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I have a desk next to a co-worker who has dial-in meetings all day. Often she stands up and walks around, and at times, gets very loud when getting involved in the meeting. I work in developing software, and really need to focus on what I am doing to be successful and efficient, but I find I can't. I put in headphones and listen to music, but while that drown out most of the noise, I have to turn it up loud, and doesn't help my focus at all. I'm not sure what I can do.

There are plenty of meeting rooms that she could go to, but I'm sure it is more comfortable to stay at your desk. I am sure she'd take offense at the suggestion. Not to mention I am a contractor, and she is full time. If I complain, it would well just be a ticket out the door for me.

marked as duplicate by David K, IDrinkandIKnowThings, gnat, Mister Positive, DarkCygnus Aug 13 '18 at 17:38

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    See also Loud and unprofessional employee – David K Aug 13 '18 at 16:23
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    Have you tried talking to her about the volume of her voice? I don't think this should be a problem. Depending on the office size and room availability, I do think that it makes sense that she takes calls at her desk - I find it rude when people book meeting rooms that are far too large for the number of people using the space. Unless your environment is especially toxic, I can't imagine having a respectful conversation with a colleague would be a "ticket out the door" for anyone, contractor or not. – Thomas Owens Aug 13 '18 at 16:27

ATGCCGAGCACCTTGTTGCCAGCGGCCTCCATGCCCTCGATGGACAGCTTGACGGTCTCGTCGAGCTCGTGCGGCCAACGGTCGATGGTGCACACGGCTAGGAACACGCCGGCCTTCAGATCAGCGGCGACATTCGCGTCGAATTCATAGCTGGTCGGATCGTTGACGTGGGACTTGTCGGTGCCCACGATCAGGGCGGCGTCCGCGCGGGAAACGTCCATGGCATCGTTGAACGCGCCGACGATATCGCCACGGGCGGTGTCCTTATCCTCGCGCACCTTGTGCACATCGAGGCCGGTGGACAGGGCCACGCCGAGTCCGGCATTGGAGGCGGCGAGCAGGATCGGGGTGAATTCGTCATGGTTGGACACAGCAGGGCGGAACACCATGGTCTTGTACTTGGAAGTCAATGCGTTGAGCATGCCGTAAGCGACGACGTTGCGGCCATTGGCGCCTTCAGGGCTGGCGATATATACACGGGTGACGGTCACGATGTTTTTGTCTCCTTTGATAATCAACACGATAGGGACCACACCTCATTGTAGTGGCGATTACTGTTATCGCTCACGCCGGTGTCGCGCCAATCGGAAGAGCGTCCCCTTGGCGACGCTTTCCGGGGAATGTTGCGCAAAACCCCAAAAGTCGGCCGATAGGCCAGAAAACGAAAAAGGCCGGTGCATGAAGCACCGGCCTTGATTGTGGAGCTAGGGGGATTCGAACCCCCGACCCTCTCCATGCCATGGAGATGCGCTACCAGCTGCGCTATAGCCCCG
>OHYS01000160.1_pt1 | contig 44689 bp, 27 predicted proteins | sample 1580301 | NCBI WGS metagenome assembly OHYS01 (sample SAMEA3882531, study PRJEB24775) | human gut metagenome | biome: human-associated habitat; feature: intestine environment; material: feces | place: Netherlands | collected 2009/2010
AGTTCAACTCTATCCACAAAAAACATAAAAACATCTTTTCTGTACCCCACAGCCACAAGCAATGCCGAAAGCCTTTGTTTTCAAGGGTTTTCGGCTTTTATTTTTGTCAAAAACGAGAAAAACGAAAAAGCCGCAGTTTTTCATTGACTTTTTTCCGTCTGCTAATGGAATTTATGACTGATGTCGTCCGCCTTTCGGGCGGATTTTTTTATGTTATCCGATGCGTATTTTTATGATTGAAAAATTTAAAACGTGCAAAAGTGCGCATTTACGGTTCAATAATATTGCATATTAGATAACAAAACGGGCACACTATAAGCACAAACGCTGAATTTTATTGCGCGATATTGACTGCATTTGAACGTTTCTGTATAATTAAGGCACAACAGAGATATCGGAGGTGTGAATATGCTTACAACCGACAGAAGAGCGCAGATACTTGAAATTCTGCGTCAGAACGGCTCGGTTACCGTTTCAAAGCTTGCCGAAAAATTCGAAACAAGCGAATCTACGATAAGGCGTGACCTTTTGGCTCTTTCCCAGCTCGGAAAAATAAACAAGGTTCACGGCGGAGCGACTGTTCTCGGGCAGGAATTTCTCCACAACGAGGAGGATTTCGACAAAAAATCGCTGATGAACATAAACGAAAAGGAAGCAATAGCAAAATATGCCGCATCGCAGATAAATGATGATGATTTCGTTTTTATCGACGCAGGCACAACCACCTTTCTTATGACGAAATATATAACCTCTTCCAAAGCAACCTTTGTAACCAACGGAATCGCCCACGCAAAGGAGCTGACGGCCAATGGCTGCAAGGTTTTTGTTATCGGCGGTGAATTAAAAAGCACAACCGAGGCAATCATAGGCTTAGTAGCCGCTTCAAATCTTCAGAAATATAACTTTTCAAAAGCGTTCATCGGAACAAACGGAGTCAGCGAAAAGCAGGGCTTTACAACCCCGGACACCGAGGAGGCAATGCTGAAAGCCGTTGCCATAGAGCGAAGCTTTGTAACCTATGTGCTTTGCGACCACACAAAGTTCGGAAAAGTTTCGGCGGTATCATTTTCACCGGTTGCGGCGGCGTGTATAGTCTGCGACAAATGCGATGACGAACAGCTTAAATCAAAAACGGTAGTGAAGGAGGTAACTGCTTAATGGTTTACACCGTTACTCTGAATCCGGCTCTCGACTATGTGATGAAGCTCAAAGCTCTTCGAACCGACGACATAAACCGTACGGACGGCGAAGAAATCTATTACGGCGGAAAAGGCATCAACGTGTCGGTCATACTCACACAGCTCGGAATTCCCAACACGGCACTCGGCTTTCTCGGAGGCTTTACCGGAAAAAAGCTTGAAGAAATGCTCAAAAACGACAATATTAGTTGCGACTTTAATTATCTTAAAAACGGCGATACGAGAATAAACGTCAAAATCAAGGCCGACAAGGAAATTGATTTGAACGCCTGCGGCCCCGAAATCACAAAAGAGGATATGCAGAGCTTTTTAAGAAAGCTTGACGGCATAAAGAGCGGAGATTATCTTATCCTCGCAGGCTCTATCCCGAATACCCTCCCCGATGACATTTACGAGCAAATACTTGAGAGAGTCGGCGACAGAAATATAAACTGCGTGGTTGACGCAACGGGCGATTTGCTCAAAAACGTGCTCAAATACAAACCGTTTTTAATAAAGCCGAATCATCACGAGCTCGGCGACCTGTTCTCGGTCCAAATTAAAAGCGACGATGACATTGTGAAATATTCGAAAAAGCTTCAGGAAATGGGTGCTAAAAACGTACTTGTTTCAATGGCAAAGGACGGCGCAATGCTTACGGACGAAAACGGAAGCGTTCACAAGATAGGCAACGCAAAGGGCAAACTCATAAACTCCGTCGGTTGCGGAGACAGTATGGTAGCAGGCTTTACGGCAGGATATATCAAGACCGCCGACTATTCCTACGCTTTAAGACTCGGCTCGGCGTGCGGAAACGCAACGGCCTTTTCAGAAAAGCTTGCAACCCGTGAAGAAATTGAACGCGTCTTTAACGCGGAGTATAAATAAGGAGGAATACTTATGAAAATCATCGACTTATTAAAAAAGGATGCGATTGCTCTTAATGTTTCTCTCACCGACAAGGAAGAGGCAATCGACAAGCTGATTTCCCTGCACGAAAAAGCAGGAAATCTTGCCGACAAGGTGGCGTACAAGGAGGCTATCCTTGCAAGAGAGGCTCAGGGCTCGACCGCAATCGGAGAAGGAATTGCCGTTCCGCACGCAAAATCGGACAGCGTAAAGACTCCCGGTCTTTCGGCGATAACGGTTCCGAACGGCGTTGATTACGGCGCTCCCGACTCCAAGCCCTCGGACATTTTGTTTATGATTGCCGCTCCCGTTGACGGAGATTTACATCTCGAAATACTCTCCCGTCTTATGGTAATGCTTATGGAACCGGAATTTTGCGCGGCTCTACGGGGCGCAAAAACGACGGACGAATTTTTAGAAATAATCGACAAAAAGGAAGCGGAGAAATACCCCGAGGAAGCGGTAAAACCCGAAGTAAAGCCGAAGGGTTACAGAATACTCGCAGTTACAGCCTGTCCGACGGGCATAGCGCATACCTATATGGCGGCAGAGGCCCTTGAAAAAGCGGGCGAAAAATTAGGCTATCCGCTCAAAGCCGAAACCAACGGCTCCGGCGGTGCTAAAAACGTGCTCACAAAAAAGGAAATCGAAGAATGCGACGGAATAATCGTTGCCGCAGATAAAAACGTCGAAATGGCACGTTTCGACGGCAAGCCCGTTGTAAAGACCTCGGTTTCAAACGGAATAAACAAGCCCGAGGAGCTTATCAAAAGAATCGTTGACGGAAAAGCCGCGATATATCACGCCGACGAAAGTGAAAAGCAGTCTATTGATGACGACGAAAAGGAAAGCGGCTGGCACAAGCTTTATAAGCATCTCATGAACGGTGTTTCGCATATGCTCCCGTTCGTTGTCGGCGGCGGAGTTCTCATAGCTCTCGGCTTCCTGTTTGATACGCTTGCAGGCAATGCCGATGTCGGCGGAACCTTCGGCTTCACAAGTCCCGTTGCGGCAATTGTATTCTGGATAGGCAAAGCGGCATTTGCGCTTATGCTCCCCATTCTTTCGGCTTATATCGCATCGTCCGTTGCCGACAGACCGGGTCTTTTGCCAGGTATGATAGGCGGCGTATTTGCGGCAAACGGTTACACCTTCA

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    I would also like to point out that in many offices meeting rooms can be limited and it can be frowned upon to reserve one for a single person. – Joe W Aug 13 '18 at 17:25
  • This isn't really an answer, but you could try listening to something other than music. There are lots of white noise Youtube channels, or nature sounds. I like to listen to the sounds of rain and thunderstorms. – Apologize and reinstate Monica Aug 13 '18 at 17:41
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First thing you should try is having a reasonable conversation with your neighbor. Explain what you do, if they don't know already, and hopefully this will lead to them taking some of the calls in a conference room or at the very least not right next to you.

If your fearful of this conversation or it doesn't go well, your next option is to ask your manager and see if there is another quieter place to sit. Be honest about the situation, let them know you spoke with your colleague (if you did) and nothing changed.

The other suggestion which is Captain Obvious level, is get real noise cancelling headphones. These do not require you to play music in order to drown out background noise. They are not cheap, but they are effective.

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